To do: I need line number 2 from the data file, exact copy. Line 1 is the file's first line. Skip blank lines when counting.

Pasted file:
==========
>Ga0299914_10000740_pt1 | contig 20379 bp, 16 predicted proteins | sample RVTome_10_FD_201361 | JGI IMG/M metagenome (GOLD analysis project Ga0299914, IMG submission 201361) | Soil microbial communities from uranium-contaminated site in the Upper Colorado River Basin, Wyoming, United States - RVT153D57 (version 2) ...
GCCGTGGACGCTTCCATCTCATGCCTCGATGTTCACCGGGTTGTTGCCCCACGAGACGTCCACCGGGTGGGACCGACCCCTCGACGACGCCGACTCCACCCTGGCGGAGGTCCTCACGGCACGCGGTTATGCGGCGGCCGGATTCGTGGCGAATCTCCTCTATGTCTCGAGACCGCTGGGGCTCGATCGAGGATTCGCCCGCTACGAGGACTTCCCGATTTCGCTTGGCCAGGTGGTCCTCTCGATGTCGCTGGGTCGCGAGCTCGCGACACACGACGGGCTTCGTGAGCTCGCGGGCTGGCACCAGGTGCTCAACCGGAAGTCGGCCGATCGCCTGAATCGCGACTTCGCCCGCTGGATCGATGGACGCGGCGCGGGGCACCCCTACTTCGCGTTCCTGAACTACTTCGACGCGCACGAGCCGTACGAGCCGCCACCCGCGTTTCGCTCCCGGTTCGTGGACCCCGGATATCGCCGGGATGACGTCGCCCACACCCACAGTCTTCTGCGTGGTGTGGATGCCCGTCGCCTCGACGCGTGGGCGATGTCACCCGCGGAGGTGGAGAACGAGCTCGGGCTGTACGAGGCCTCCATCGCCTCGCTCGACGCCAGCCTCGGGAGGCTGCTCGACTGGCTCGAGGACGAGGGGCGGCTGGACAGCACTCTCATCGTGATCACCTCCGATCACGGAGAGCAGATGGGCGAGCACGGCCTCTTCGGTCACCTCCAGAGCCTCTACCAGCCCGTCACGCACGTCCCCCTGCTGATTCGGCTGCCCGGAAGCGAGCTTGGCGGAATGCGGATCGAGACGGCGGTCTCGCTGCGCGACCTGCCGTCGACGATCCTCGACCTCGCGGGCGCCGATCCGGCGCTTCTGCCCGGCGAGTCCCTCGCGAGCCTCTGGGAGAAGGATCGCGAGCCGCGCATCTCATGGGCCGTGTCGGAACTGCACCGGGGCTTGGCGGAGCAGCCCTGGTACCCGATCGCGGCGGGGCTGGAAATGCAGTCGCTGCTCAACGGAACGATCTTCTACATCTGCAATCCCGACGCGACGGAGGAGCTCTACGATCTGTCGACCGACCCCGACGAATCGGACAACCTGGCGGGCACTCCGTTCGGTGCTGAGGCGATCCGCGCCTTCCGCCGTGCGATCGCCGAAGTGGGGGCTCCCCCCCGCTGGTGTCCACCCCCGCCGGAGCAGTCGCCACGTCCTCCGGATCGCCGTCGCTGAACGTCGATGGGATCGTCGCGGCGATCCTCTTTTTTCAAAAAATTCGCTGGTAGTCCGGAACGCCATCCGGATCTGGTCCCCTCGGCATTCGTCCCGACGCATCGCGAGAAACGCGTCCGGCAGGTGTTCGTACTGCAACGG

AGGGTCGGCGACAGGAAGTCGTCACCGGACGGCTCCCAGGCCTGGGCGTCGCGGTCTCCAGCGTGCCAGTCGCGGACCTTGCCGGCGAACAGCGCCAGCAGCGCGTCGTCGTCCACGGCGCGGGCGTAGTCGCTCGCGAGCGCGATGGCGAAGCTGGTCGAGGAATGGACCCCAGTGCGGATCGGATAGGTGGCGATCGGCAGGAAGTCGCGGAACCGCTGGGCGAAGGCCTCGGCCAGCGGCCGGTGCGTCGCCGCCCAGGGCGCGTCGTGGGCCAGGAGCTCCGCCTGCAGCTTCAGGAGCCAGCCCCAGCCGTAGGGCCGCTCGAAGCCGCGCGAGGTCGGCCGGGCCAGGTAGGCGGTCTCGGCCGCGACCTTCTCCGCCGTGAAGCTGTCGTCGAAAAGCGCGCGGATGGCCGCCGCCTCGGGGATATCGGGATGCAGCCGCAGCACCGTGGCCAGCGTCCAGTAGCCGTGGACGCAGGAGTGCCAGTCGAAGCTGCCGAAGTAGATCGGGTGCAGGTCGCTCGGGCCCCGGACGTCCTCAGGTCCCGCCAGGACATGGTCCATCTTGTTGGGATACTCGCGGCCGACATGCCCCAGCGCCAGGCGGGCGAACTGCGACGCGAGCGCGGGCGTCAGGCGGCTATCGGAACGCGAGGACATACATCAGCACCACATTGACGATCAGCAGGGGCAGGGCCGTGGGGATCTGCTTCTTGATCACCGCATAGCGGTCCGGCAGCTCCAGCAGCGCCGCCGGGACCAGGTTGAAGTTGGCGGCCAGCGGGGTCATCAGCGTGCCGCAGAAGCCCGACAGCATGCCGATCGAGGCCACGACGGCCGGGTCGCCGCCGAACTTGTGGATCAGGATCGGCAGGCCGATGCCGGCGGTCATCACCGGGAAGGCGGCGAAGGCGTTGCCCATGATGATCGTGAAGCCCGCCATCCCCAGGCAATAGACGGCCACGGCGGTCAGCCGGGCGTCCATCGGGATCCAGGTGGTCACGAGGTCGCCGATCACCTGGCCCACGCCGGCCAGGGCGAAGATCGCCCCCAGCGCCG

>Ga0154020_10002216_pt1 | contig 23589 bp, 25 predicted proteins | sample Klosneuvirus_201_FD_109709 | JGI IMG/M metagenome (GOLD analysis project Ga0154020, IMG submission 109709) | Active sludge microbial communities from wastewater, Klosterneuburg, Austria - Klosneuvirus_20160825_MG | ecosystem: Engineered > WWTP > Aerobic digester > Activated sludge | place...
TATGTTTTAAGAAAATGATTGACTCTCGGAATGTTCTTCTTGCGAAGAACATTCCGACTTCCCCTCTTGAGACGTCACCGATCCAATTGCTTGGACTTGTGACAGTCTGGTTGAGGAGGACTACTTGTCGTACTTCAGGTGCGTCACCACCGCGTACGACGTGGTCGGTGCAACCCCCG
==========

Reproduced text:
GCCGTGGACGCTTCCATCTCATGCCTCGATGTTCACCGGGTTGTTGCCCCACGAGACGTCCACCGGGTGGGACCGACCCCTCGACGACGCCGACTCCACCCTGGCGGAGGTCCTCACGGCACGCGGTTATGCGGCGGCCGGATTCGTGGCGAATCTCCTCTATGTCTCGAGACCGCTGGGGCTCGATCGAGGATTCGCCCGCTACGAGGACTTCCCGATTTCGCTTGGCCAGGTGGTCCTCTCGATGTCGCTGGGTCGCGAGCTCGCGACACACGACGGGCTTCGTGAGCTCGCGGGCTGGCACCAGGTGCTCAACCGGAAGTCGGCCGATCGCCTGAATCGCGACTTCGCCCGCTGGATCGATGGACGCGGCGCGGGGCACCCCTACTTCGCGTTCCTGAACTACTTCGACGCGCACGAGCCGTACGAGCCGCCACCCGCGTTTCGCTCCCGGTTCGTGGACCCCGGATATCGCCGGGATGACGTCGCCCACACCCACAGTCTTCTGCGTGGTGTGGATGCCCGTCGCCTCGACGCGTGGGCGATGTCACCCGCGGAGGTGGAGAACGAGCTCGGGCTGTACGAGGCCTCCATCGCCTCGCTCGACGCCAGCCTCGGGAGGCTGCTCGACTGGCTCGAGGACGAGGGGCGGCTGGACAGCACTCTCATCGTGATCACCTCCGATCACGGAGAGCAGATGGGCGAGCACGGCCTCTTCGGTCACCTCCAGAGCCTCTACCAGCCCGTCACGCACGTCCCCCTGCTGATTCGGCTGCCCGGAAGCGAGCTTGGCGGAATGCGGATCGAGACGGCGGTCTCGCTGCGCGACCTGCCGTCGACGATCCTCGACCTCGCGGGCGCCGATCCGGCGCTTCTGCCCGGCGAGTCCCTCGCGAGCCTCTGGGAGAAGGATCGCGAGCCGCGCATCTCATGGGCCGTGTCGGAACTGCACCGGGGCTTGGCGGAGCAGCCCTGGTACCCGATCGCGGCGGGGCTGGAAATGCAGTCGCTGCTCAACGGAACGATCTTCTACATCTGCAATCCCGACGCGACGGAGGAGCTCTACGATCTGTCGACCGACCCCGACGAATCGGACAACCTGGCGGGCACTCCGTTCGGTGCTGAGGCGATCCGCGCCTTCCGCCGTGCGATCGCCGAAGTGGGGGCTCCCCCCCGCTGGTGTCCACCCCCGCCGGAGCAGTCGCCACGTCCTCCGGATCGCCGTCGCTGAACGTCGATGGGATCGTCGCGGCGATCCTCTTTTTTCAAAAAATTCGCTGGTAGTCCGGAACGCCATCCGGATCTGGTCCCCTCGGCATTCGTCCCGACGCATCGCGAGAAACGCGTCCGGCAGGTGTTCGTACTGCAACGG